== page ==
For a sequestration offsets project, the regulatory approvals to carry out the project may include the right to manage the carbon stores related to the project, ownership of the project area or a forestry right to plant, establish, manage and maintain vegetation on land.
If a project involves entering someone else's property, for example to plant trees and monitor the project the project proponent will also need to ensure they have the right to do so for the duration of the project.
Applicable carbon sequestration right
A carbon sequestration right is the exclusive legal right to obtain the benefit of carbon stored in the relevant carbon pools on the project area.
Carbon sequestration rights are created through state and territory legislation. Different jurisdictions operate different systems and in some states or territories the carbon sequestration rights may be separate from land ownership and forestry rights. That is, different people may hold the land title, the forestry right and the carbon sequestration right over one area of land. Not all jurisdictions have enabled carbon sequestration rights.
Non-freehold interests such as easements and licences do not confer carbon sequestration rights on the proponent.
Consent of eligible interest holders
For a sequestration project to be declared an eligible offsets project, each person with an eligible interest in the project area must provide written consent for the project. In some circumstances, eligible interest holders must also provide written consent in relation to an application to vary an existing carbon farming project. This consent is provided through the Eligible Interest Holder Consent form, available on the forms and calculators page.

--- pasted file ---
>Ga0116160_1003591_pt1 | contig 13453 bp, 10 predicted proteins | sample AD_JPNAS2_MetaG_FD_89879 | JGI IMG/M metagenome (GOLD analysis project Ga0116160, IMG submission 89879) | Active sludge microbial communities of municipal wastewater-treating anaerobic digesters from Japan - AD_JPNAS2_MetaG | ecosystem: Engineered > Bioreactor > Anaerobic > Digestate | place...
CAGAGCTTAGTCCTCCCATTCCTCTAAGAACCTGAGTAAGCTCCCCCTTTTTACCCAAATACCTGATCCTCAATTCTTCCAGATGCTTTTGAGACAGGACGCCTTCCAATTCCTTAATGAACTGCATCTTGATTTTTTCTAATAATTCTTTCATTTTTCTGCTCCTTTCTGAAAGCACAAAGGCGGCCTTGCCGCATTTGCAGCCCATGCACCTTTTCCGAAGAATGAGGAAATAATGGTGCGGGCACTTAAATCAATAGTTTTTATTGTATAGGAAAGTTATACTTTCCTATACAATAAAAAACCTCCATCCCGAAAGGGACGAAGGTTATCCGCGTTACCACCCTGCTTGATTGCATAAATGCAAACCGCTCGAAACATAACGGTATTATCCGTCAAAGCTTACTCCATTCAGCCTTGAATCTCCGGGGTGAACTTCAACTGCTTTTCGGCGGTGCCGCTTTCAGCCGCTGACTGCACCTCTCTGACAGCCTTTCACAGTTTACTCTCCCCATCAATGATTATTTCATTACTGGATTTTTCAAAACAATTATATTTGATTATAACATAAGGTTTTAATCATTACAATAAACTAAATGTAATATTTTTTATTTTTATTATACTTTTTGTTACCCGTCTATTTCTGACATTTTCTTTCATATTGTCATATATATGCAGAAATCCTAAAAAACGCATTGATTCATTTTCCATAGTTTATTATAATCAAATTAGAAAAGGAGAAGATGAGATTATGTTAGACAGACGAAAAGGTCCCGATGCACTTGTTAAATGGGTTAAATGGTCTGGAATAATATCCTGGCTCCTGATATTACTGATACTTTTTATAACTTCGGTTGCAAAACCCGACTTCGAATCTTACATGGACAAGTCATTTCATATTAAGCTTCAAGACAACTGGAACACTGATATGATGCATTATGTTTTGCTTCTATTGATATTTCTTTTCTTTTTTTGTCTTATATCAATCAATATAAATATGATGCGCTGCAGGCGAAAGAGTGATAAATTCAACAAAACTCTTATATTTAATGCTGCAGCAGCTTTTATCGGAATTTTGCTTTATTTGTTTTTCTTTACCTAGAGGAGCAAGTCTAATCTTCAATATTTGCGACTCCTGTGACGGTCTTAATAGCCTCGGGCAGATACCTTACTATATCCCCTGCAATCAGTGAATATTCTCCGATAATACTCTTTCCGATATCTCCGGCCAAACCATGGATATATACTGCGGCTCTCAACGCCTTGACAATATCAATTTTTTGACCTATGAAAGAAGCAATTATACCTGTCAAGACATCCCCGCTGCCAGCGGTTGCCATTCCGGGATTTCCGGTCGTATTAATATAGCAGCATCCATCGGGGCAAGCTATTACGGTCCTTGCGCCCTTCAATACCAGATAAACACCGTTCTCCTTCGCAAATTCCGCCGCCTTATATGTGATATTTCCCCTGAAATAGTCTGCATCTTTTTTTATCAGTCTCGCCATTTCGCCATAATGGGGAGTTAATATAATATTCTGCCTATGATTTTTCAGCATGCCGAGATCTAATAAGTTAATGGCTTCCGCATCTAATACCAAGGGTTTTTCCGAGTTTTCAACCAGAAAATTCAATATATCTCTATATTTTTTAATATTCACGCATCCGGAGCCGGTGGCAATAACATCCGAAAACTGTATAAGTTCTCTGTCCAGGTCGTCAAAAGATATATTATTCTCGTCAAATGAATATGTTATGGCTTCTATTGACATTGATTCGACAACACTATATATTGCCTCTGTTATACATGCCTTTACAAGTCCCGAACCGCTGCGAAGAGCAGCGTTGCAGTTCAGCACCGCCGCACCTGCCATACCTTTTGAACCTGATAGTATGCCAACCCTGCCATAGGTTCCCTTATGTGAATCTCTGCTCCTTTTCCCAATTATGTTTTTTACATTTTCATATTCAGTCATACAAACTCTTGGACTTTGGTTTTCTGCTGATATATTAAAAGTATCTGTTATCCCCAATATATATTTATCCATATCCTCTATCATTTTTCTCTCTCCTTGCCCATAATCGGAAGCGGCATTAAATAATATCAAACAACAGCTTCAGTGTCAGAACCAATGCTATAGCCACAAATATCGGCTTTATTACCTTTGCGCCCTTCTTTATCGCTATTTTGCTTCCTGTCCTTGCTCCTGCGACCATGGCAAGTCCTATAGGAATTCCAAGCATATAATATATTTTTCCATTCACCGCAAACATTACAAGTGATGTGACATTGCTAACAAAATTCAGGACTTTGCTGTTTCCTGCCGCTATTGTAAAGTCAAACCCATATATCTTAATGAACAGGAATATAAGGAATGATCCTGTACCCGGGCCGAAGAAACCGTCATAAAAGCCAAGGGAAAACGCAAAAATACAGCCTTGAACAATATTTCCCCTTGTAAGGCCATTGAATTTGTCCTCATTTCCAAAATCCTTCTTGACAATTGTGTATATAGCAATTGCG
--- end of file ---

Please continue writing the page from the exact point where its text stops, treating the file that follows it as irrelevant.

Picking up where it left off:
Examples of eligible interest holders can be found under Step 2: How to apply.
All eligible interest holders should understand the nature of the activities to be carried out by a project and the implications of permanence obligations including relinquishment requirements and carbon maintenance obligations.
Sequestration is regarded as permanent if it is maintained on a net basis for 100 years. The requirement to sequester carbon for this duration is referred to as a permanence obligation.
Carbon stored in vegetation and soils can be released back into the atmosphere by man-made or natural events, thereby reversing the environmental benefit of the sequestration offsets project. For this reason, all sequestration offsets projects are subject to permanence obligations. A permanence obligation maintains carbon stores for which Australian carbon credit units have been issued and requires the handing back (or relinquishment) of Australian carbon credit units to the Clean Energy Regulator in cases where the required permanence obligation is not achieved due to matters that are within the control of the project proponent.
What to do if a natural disturbance or third party reduces sequestration
If your offsets project suffers a significant reversal in which sequestered carbon is lost through a natural disturbance (e.g. bushfire, drought or disease), action to manage fire (e.g. establishing a fire break) or the action of a third party who is beyond your control (e.g. vandalism), you are not automatically required to relinquish Australian carbon credit units.